Student of leadership tapped to take reins at Gordon College

August 30, 2011

For the past decade, sociologist D. Michael Lindsay has been living
the very phenomenon he's studied: evangelicals climbing the ranks of
secular institutions and becoming American elites. Yet in a surprise
move, the 39-year-old has traded a tenure-track position at Rice
Uni­ver­sity to become president of Gordon College, a respected outpost
of evangelicalism in Wenham, Massachu­setts, 25 miles north of Boston.

Some
of Lindsay's former students have wondered why he would leave a highly
ranked university with a growing, well-funded sociology department. For
Lindsay, it's a matter of calling. "I know that I'm the right person for
Gordon," Lindsay said, "because what I bring to the table today is what
Gordon happens to need right now."

A Southern Baptist with Mississippi roots, Lindsay gained a national reputation with his 2007 book Faith in the Halls of Power: How Evangelicals Joined the American Elite.
His broader research interest deals with leadership, and on September
16 he was inaugurated as the youngest leader in Gordon's 122-year
history.

Though he's never been a college president before,
Lindsay has spent countless hours talking with CEOs, big city mayors and
even former U.S. presidents about their lives and work. His Platinum
Study project, featuring interviews with 550 leaders in various fields,
is said to represent the largest body of interview data ever collected
from a cross section of American leaders.

He's also no stranger to
helping institutions grow. He's built a reputation as a capable
fund-raiser for numerous projects, including Rice's Program for the
Study of Leadership, which he founded.

Lindsay plans to leverage
both his experience and his power-packed Rolo­dex to help Gordon raise
its profile. Starting October 14 in downtown Boston, he'll conduct a
series of onstage interviews with corporate executives whom he had
interviewed for the Platinum Study.

While snagging Lindsay is a
coup for Gordon, Paul Corts, president of the Council for Christian
Colleges and Universities, hopes Lindsay can help galvanize interest in
data collection and analysis across Christian higher education. "We want
to take advantage of his background and skills," Corts said. "Research
is increasingly important for us and our institutions. . . . So having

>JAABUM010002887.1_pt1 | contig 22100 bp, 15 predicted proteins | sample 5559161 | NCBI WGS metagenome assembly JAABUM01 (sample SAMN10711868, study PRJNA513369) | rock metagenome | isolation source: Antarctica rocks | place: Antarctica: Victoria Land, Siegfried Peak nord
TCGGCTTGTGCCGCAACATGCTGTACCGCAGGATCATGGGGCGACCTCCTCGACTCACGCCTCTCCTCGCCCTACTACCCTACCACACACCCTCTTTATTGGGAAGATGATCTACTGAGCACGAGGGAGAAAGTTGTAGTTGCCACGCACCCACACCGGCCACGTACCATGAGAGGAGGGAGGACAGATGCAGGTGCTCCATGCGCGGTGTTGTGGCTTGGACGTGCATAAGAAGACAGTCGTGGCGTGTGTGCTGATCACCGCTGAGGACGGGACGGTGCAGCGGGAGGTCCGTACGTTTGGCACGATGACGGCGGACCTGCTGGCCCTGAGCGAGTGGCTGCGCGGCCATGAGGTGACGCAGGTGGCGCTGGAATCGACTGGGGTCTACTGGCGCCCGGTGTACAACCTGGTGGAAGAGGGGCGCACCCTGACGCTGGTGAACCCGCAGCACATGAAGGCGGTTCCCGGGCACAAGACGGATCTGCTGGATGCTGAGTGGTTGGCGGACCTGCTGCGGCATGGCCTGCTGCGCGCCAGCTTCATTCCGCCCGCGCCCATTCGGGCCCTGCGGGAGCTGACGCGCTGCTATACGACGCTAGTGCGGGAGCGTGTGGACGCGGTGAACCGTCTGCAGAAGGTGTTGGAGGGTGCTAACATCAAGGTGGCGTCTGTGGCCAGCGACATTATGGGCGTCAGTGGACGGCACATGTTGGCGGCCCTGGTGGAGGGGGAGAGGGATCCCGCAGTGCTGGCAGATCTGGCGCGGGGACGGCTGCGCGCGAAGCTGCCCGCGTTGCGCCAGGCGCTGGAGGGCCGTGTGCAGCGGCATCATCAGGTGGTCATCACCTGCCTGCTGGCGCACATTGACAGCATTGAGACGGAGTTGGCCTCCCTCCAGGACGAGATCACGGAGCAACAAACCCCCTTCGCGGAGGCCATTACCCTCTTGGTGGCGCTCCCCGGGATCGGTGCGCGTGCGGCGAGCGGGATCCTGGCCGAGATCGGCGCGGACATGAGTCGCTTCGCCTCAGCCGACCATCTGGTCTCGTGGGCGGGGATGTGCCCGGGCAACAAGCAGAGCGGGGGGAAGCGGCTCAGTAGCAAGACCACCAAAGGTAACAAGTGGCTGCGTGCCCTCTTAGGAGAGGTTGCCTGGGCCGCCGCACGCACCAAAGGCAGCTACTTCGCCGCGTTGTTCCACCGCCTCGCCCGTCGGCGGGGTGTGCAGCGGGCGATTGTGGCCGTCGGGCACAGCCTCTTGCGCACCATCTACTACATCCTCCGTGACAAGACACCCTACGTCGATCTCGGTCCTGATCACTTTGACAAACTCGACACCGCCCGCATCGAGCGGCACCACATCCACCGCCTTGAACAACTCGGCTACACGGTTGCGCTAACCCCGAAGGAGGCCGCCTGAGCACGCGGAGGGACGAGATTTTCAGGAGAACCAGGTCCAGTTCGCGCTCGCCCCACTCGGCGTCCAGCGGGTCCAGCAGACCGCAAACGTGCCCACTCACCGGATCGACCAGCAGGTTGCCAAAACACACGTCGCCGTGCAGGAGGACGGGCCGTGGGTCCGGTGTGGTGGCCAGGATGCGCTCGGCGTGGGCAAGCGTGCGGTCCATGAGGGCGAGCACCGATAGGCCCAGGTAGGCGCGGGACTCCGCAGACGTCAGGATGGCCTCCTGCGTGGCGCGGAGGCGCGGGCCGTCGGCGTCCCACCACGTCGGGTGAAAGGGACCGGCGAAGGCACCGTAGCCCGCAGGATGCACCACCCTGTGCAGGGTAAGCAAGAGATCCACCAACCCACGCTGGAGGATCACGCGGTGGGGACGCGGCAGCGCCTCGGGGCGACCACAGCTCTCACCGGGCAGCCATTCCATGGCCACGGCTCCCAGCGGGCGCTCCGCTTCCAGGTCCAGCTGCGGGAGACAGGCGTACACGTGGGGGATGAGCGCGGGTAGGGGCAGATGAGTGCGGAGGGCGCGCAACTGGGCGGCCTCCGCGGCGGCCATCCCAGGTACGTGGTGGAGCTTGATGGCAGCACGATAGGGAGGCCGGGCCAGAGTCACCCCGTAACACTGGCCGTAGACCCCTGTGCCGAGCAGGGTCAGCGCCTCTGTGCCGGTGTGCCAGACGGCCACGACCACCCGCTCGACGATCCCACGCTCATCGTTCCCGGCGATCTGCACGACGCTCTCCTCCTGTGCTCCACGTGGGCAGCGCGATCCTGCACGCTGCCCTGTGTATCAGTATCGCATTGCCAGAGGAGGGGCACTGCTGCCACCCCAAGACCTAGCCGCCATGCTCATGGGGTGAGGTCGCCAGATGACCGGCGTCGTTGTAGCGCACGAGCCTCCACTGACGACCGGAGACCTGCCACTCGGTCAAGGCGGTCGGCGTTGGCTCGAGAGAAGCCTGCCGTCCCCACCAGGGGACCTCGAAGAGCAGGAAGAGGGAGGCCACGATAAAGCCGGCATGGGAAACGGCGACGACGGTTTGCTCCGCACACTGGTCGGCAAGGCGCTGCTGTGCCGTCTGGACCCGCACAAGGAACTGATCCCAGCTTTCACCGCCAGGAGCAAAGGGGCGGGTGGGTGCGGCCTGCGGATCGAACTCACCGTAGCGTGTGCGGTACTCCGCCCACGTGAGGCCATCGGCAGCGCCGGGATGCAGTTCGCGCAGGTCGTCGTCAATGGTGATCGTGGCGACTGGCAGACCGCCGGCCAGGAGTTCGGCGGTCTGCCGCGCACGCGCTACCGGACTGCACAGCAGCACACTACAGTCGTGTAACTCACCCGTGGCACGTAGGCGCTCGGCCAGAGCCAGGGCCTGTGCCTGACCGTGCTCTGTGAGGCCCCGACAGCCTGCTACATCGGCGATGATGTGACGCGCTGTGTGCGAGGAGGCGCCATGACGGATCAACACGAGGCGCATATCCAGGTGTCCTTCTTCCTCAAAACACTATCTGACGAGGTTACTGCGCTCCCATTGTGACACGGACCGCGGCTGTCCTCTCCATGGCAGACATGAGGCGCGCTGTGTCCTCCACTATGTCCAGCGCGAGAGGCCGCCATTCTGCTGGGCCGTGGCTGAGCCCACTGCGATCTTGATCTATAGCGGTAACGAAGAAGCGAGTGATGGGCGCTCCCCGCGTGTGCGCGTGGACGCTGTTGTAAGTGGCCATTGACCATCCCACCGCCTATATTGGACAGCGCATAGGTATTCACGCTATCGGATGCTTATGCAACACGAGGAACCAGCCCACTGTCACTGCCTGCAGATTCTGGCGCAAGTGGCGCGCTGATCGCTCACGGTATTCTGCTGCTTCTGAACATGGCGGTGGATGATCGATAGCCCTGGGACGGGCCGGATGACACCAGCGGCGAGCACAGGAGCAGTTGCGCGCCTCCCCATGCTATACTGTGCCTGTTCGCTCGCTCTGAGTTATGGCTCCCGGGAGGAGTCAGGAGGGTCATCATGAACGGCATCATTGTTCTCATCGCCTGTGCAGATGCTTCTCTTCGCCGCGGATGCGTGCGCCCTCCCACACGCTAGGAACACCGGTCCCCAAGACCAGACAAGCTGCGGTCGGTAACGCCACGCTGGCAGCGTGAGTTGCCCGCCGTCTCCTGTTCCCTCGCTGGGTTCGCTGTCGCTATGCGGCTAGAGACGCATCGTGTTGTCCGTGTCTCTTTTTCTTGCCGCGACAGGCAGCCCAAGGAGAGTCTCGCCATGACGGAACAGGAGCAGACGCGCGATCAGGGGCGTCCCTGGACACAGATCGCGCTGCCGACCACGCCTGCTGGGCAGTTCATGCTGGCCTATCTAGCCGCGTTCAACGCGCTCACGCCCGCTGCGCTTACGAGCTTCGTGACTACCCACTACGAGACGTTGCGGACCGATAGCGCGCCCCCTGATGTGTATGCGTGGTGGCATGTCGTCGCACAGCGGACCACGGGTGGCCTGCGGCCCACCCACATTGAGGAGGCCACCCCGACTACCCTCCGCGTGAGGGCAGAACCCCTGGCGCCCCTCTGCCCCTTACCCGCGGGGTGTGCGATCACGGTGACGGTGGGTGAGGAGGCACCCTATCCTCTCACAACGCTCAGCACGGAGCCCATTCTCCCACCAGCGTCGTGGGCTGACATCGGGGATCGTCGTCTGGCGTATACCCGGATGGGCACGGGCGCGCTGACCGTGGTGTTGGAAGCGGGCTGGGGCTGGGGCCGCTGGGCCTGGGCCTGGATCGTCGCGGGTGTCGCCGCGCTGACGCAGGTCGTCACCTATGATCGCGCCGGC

people like this in our leadership will be very helpful to our whole
movement."

If personal style is any indicator, Lindsay is apt to
hold Gordon and Christian higher education to high standards. Lindsay
expected all his research assistants to wear sharp business casual
attire when working on his projects. If a student's cell phone ever rang
during class, Lindsay would assess a $5 fine to help pay for an
end-of-semester party at his home.

"He was the only faculty member
in the department who was always here every Saturday," said Elaine
Howard Ecklund, who also teaches in Rice's sociology department. "When
you're writing personal thank-you notes to everyone you meet in addition
to doing your scholarly work, it means you put in a lot of hours."

On
the Gordon campus, Lindsay's stately new office looks as if he hasn't
had time to unpack. There's no dust, clutter or signs of work in
progress—just books in shelves so high they require a ladder to reach.

Relaxed
in pressed slacks and a patterned sport jacket, Lindsay smiles warmly
as he talks about his three young daughters and his wife, Rebecca. He
says he feels comfortable at Gordon, despite his young age and lack of
experience in college administration. In his work, Lindsay said, he
found that the most successful leaders are those "who found their
talents and skills matched up with what was needed at a particular time
at a particular organization."

Location, however, doesn't hurt.
Boston, he said, "is where the world comes to study," and Gordon's
location is an ideal place to build bridges between evangelicals and the
broader community. "Because there's so much intellectual activity in
Boston, there's an opportunity for conversation, for alliances, for
collaboration that you just don't find in other places," he said.

In
studying leadership, Lindsay says he's not pushing an evangelical
agenda or "trying to help people who I like to get power or have
influence or shape public policy." Instead, he's curious how effective
leaders get to where they are and what helps them exercise good judgment
over the long term.

Lindsay followed his mother, Susan Lindsay,
from Catholicism to evangelicalism in his youth. At First Baptist Church
in Jackson, Mississippi, an 11-year-old Lindsay committed his life to
following Jesus. Though he's a Southern Baptist, Lindsay has also spent
time in the Assemblies of God and the Christian and Missionary Alliance.
And he sent his eldest daughter to a Jewish preschool.

Once he
gets settled, Lindsay plans to teach sociology at Gordon and to stay
active in sociological research. Mean­while, some are hoping his career
path will inspire more evangelicals to find their callings in Christian
colleges.

"It's a very hopeful sign for Christian higher education
that Gordon has been able to attract him," said Michael Beaty, a Baylor
University philosopher who studies Christian higher education. "I'm
hopeful that it means we're going to see an increasing number of senior
administrators who return to Christian colleges and universities [after
finding] success in secular academic institutions. But we'll have to
wait and see."  —RNS